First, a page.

If you want to see the trade value of the flag in Canada's case, compare the value per head of- the British exports bought by Canadians with • that of those bought by the inhabitants of the United States.

Again, an argument against control is based on the fact that Britain's trade with her 'Dominions is increasing faster than her trade with the " depen- dent " colonies. But we control the latter no more than the former in the fiscal sense. We gave all our Crown colonies free trade in the nineteenth century ; we let them have revenue tariffs with little or no reference to our own convenience ; and now we get no more preference from them, as a rule,- than we get from the Dominions. To realise how profitable colonies can be to a country which is prepared in fiscal matters to treat them with entire selfishness (and that is how the " Have-Not " nations would propose to treat them), look at France. • Mr. Clark in his statistical volume shows that in 1913 the proportion of France's manufac- tured exports that went to her colonial empire 'was 15.95 per cent., in 1929-33 it averaged 26 per cent., and in 1934 it was 37.24 per cent. When one remeni- hers that save for a strip of North Africa virtually the whole of the French colonies are tropical, and save for a strip of Indo-China the whole are thinly populated, the fact that they nevertheless provided a market for 87.24 per cent. of France's manufactured exports is one that a colony-less Germany cannot be expected to overlook. '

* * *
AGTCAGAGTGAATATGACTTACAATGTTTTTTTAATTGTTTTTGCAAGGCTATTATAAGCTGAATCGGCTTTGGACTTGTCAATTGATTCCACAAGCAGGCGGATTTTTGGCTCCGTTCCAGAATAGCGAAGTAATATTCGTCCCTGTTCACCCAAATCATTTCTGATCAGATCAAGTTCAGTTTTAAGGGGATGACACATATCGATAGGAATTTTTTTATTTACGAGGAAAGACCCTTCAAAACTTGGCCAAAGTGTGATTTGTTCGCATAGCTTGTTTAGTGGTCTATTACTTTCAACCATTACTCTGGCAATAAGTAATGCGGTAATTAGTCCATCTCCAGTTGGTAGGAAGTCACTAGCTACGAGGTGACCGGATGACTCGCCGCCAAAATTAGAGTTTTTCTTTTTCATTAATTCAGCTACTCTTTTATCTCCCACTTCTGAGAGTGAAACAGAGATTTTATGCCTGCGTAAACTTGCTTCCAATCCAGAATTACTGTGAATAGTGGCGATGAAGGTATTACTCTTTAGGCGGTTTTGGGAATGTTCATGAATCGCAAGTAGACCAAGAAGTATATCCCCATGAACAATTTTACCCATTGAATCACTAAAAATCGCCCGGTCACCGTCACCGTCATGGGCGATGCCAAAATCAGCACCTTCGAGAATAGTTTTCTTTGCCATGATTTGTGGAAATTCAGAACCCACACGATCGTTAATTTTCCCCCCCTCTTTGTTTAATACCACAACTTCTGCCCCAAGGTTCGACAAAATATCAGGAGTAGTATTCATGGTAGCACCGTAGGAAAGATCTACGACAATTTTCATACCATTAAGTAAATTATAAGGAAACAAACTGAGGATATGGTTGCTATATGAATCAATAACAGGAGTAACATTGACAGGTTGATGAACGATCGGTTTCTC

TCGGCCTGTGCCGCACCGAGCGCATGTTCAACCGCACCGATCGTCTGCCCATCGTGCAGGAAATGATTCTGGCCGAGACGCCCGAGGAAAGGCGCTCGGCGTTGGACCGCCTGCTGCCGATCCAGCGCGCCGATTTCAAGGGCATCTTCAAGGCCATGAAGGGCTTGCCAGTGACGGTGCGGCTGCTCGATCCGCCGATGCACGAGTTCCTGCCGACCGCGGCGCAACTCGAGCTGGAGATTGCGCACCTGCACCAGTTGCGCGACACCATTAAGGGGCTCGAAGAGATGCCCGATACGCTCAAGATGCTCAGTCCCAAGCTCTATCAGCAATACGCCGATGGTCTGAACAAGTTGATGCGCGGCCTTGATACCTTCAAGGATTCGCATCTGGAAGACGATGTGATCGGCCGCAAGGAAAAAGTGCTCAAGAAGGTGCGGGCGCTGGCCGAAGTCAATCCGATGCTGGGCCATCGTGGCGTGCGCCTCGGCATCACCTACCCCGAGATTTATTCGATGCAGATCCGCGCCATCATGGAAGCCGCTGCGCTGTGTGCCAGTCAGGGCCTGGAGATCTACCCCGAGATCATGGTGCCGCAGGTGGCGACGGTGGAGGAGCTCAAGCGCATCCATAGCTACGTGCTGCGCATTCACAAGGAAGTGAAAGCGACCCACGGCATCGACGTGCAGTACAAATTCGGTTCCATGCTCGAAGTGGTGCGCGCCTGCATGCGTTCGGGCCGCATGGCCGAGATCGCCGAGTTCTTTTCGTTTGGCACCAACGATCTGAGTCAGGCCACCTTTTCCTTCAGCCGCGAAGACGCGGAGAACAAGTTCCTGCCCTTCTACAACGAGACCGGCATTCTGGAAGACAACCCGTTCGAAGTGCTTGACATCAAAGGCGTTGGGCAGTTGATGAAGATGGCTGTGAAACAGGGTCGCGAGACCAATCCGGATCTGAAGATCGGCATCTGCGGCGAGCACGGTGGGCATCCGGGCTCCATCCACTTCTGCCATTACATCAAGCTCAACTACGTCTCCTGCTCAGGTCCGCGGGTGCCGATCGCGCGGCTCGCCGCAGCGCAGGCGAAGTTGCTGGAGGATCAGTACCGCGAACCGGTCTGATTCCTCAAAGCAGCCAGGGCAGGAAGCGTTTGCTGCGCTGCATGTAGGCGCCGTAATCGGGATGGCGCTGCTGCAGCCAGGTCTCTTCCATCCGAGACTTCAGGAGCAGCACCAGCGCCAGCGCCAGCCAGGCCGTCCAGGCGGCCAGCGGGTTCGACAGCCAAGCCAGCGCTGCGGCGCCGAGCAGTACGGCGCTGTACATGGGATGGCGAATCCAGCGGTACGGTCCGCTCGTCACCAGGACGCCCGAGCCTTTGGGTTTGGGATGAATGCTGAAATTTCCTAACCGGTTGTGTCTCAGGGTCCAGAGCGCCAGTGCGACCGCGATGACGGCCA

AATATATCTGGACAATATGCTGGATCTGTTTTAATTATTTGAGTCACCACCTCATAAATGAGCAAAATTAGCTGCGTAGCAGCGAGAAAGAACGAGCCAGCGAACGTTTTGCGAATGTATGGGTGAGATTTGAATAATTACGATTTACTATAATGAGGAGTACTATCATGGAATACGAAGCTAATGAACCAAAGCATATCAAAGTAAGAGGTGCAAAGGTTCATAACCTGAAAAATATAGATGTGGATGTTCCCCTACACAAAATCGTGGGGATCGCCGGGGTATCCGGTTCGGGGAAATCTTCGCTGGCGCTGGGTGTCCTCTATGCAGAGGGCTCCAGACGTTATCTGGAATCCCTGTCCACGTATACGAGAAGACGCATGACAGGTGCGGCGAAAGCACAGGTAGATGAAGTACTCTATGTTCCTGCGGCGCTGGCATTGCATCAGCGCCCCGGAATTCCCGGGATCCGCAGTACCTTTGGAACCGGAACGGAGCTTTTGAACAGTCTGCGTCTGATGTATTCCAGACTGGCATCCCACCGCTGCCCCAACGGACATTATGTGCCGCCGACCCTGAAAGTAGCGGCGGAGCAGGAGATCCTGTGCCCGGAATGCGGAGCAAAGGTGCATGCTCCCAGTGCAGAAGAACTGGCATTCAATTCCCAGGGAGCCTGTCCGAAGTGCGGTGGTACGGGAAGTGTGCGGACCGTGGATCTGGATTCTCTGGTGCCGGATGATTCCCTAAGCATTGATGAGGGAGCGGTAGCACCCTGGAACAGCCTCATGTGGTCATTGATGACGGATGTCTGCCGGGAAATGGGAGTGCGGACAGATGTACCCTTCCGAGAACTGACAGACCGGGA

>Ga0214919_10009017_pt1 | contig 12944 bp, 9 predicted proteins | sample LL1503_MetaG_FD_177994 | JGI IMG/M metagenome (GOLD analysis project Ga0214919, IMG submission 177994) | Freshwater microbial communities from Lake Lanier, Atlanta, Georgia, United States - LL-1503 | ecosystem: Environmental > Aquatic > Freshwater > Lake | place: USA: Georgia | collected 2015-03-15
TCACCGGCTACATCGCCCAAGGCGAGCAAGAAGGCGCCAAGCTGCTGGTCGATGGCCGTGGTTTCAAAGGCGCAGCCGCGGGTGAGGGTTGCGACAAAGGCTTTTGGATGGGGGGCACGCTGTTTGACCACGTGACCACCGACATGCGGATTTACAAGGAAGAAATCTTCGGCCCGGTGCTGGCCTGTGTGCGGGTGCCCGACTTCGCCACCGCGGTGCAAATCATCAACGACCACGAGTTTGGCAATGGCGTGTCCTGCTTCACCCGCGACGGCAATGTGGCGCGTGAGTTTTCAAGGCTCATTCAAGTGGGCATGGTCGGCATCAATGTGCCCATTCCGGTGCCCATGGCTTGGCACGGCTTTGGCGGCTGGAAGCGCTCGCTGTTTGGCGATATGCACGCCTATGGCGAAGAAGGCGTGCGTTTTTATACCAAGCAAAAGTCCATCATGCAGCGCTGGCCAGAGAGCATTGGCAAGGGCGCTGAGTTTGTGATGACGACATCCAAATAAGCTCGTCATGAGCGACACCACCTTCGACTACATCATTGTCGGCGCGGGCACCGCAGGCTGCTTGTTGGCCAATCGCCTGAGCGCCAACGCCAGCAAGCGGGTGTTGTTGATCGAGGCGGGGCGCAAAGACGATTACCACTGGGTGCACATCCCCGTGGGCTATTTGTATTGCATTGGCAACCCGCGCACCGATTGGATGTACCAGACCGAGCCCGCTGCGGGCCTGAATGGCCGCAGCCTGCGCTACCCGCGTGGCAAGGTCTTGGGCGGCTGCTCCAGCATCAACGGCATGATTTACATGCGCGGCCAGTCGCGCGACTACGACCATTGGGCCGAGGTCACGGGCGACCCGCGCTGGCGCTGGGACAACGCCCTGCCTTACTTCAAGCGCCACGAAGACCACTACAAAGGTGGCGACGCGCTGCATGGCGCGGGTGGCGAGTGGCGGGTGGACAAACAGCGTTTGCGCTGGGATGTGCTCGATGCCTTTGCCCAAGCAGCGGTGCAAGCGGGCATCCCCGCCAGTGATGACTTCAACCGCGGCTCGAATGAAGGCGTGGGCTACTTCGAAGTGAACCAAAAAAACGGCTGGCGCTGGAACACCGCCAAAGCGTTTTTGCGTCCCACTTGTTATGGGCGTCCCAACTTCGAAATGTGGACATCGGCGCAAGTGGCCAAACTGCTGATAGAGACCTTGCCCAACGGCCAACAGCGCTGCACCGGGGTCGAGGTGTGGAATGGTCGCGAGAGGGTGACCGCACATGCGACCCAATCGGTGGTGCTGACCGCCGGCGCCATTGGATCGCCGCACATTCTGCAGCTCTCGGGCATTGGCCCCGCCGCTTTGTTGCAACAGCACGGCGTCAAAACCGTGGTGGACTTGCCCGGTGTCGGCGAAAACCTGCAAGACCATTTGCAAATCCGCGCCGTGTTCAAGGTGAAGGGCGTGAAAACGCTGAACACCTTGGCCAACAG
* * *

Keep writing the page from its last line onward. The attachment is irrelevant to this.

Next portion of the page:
A similar misunderstanding spoils Mr. Clark's treatment of the raw materials question. He tells us, quite rightly, that in peace-time the world is full of raw materials only too anxious to find purchasers, and in war-time the problem is not colonial, but naval—it is that of getting the goods across the sea. But he seems to *have forgotten currency. Suppose Italy finds oil in Abyssinia what will be her advantage ? Not that there will be more oil on the market, for there is -already far more than can be sold. Nor that she can get it in war-time ; for if she were then in a naval position to bring oil from Eritrea, she could equally bring it from Haifa, the Persian Gulf, or the Black Sea. No ; the advantage will be that she can buy the oil with lire, and its relation to the value of the lira will be more or less identical with that of her home commodities. This might have been unim- portant before the War ; but since the War it has become of the utmost consequence.

To argue, in the faCe of the post-War facts, that colonies cannot " pay," is rather like arguing' that water does not flow downhill. The real case against selfish colonisation is the same as against all forms of human selfishness. It is not that they cannot be successfully practised, but that they cannot be suc- cessfully practised by everyone all round, and consequently they create the conflicts which go to make life " nasty, brutish, and short." The motives for transforming colonialism into a mandate system are moral motives. The real obstacle to the trans- formation is that, while it could be easily applied to the British colonies and only a degree less easily to the Dutch and Belgian, it could not be applied to any others without depriving the colony-owners of practically everything that they have set their hearts on. Even so it may be possible to convince them that to accord equal treatment is more to their interest than to court the disasters in which the refusal of equal treatment may some day involve them.